BULLDOGS centre, Krisnan Inu had little choice but to plead guilty to a dangerous throw charge, but his lifting effort on Souths superstar, Greg Inglis would barely rate a mention on the list of worst ‘spear tackle’ atrocities in rugby league history.
The spear tackle was once legal, and was applied with force that was missing in Inu’s effort on Inglis.
Hark back to the 1930s when Toowoomba wrecking ball, Herb Steinohrt would lift players and then drive them, head first, into often rock hard fields while holding the back of their footy shorts.
There is photographic proof of Steinohrt’s style.
The worst spear tackle I have seen made the front page of Rugby League Week.
The ‘offender’ (although he wasn’t penalised) was Balmain’s Allan McMahon with Newtown centre, Mick Ryan on the receiving end.
When you see the photograph of the tackle you wonder how Ryan didn’t become a paraplegic. It was sickening, and RLW reported it that way.
Those people who followed my column in ‘The Courier-Mail’ would be aware of my distaste for the spear tackle, especially as I was on the receiving end of two ‘beauties’ in one game at the Murwillumbah Showgrounds in 1968 when I was a pencil thin, 15-year-old fullback playing under-18s for Brothers against Mullumbimby.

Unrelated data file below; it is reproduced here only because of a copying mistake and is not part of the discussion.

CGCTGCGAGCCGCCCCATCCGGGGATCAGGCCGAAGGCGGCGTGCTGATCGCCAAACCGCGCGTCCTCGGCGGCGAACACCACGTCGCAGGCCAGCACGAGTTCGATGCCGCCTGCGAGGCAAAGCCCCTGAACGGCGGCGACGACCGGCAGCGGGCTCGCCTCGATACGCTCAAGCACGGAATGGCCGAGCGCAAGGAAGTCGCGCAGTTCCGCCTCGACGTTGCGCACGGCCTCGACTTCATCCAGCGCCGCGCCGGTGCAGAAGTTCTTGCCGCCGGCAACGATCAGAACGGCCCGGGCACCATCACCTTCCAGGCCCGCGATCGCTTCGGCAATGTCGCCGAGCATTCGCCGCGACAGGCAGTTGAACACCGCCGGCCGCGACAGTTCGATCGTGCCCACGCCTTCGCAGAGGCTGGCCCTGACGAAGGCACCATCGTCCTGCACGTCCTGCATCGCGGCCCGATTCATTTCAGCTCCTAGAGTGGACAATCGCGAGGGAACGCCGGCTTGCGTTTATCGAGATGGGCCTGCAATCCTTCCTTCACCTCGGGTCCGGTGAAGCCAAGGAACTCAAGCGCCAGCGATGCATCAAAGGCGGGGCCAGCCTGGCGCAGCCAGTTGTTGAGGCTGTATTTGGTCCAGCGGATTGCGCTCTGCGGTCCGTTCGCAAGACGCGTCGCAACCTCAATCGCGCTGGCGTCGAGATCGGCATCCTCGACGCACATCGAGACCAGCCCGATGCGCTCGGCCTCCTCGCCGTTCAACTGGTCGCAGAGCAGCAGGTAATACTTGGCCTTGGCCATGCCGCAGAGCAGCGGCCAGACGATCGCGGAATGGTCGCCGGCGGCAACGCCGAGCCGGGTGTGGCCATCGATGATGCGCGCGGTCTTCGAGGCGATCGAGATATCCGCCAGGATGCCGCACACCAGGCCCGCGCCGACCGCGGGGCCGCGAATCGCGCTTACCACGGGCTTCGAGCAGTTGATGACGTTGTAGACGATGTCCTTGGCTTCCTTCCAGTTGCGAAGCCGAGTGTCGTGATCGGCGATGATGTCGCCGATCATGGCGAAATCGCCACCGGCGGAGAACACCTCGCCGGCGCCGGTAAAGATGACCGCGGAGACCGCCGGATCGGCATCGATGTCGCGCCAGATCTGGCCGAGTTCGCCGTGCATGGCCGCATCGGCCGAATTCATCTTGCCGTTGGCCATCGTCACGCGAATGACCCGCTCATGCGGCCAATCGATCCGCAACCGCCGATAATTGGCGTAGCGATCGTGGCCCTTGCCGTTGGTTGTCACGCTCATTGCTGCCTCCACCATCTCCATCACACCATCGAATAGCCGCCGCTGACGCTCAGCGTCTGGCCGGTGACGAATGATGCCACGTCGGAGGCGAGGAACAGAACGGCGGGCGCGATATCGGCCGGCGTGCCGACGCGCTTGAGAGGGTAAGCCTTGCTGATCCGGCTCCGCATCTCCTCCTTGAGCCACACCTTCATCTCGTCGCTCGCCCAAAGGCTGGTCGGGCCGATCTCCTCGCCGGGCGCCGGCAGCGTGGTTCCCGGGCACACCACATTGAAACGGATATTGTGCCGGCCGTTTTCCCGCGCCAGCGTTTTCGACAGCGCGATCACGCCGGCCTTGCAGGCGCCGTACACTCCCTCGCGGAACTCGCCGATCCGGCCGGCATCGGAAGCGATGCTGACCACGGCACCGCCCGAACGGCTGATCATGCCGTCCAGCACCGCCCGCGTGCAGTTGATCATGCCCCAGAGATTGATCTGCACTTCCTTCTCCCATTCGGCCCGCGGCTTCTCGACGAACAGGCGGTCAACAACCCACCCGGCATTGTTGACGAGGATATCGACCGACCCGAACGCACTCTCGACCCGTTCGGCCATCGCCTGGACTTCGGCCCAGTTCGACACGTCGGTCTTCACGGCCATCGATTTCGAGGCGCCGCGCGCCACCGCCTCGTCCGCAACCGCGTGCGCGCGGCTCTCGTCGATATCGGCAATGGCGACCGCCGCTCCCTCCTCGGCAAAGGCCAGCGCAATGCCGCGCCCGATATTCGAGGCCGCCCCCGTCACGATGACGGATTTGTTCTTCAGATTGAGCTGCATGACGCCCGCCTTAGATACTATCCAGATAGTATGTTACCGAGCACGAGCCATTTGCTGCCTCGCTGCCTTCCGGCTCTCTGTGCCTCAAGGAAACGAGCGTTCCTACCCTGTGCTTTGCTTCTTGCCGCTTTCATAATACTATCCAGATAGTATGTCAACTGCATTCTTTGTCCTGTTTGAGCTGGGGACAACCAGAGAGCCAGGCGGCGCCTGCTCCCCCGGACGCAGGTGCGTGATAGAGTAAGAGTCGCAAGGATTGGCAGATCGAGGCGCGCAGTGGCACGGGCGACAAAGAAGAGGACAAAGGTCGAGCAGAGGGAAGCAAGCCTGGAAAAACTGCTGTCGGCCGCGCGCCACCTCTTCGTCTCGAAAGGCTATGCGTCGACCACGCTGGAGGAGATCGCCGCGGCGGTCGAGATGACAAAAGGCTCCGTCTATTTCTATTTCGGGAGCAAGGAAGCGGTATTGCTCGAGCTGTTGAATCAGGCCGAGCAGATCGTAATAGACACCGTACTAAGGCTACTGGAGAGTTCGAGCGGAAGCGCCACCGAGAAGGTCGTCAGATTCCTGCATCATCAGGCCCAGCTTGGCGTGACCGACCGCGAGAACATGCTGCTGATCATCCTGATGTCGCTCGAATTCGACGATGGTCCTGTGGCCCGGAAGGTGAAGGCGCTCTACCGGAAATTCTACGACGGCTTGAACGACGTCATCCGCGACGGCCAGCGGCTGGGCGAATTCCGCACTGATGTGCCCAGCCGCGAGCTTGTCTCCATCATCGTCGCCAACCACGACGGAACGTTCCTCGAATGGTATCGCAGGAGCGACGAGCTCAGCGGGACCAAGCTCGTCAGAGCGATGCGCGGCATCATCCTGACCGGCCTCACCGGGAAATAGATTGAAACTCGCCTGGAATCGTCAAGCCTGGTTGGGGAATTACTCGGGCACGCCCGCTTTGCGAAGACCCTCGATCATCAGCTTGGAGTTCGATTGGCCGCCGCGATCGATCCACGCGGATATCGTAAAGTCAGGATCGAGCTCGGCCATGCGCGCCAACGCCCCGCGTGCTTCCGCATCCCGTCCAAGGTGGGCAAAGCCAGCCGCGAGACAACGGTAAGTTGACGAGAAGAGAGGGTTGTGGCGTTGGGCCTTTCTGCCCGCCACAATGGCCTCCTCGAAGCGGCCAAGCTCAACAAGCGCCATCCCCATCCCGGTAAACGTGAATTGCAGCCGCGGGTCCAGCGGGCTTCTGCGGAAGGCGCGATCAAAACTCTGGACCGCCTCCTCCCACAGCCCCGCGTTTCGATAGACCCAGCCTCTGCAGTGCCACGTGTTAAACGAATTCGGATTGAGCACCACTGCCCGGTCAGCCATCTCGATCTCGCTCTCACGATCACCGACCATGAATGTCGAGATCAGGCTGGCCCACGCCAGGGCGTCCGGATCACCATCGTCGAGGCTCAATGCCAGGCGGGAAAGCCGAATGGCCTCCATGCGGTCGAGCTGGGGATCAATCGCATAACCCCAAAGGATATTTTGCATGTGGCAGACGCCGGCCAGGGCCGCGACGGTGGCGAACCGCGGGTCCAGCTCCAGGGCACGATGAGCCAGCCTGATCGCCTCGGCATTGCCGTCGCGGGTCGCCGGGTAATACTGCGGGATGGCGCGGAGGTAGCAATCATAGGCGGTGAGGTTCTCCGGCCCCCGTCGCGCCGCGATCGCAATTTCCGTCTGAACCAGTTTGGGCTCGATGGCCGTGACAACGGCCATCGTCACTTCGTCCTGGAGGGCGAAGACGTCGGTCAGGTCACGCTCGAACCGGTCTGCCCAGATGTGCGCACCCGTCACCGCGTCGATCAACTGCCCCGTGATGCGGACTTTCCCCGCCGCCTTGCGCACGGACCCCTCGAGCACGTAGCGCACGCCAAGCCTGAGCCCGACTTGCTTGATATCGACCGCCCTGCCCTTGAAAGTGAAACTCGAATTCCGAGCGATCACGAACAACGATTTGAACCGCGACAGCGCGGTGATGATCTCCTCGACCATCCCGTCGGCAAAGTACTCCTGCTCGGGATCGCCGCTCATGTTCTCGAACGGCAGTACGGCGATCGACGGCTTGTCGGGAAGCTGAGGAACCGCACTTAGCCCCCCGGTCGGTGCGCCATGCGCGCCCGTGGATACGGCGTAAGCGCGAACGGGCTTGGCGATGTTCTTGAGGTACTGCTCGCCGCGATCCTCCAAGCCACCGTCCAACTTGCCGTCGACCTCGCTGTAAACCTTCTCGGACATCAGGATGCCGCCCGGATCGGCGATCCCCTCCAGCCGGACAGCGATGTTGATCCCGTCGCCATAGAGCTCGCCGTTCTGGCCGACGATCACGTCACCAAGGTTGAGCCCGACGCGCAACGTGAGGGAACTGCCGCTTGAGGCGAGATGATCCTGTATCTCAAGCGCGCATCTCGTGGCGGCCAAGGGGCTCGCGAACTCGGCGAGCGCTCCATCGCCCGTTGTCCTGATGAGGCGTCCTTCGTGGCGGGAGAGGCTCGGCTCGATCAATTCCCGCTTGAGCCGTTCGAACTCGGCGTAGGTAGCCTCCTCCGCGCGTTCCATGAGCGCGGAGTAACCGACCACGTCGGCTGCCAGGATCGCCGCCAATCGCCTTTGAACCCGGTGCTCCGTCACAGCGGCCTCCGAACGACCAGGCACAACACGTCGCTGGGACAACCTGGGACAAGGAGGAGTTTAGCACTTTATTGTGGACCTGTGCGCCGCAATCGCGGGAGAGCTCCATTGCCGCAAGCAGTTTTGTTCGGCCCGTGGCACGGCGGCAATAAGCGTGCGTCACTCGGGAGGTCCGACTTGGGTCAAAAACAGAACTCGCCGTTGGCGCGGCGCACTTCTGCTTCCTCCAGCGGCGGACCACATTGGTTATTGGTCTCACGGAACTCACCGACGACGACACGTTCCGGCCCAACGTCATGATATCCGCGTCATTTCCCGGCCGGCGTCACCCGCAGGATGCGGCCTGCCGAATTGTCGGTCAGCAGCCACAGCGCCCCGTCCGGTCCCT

Mullum’s prop, ‘Cats’ Moroney, got me both times just after I had fielded high balls.
That’s when I discovered there were people known as chiropractors.
Now, just in case you think I am unfairly maligning ‘Cats’, it is sad, but true, that as I advanced in years and through the grades I was guilty of the odd spear tackle.
But they were a case of momentum taking the ball runner into the air, rather than a deliberate lifting motion.
Of course, I could have pulled out of the tackle, but it just wasn’t done in those days.
Inu was ‘gone’ (and so was Inglis) as soon as he put his arm between the legs and lifted, but there was no force in the return to the ground.
And the players are so supple these days, I had every confidence ‘GI’ would get up.
The tackles which really make me grimace are those where the third man comes in low at the legs while two others hold the ball runner.
It is rare now that players come in with unreasonable force, but it is still an ugly, dangerous practice in my view, and something you can tell the ball runners detest.
As for touching the referees?
It is inexcusable, unless of course it is a total accident.
Broncos skipper, Sam Thaiday may have been showing the referee what happened to him in a scrum when he grabbed his jersey, but would Sam have head butted the referee if that was what happened to him back at the scrum?
That might be taking things to a ridiculous extreme, but how about this?
If a kid in the schoolyard had his shirt torn, what would be the reaction if he showed the teacher what happened by tearing at his shirt?
Probably not much these days.
That’s another story. Or is it?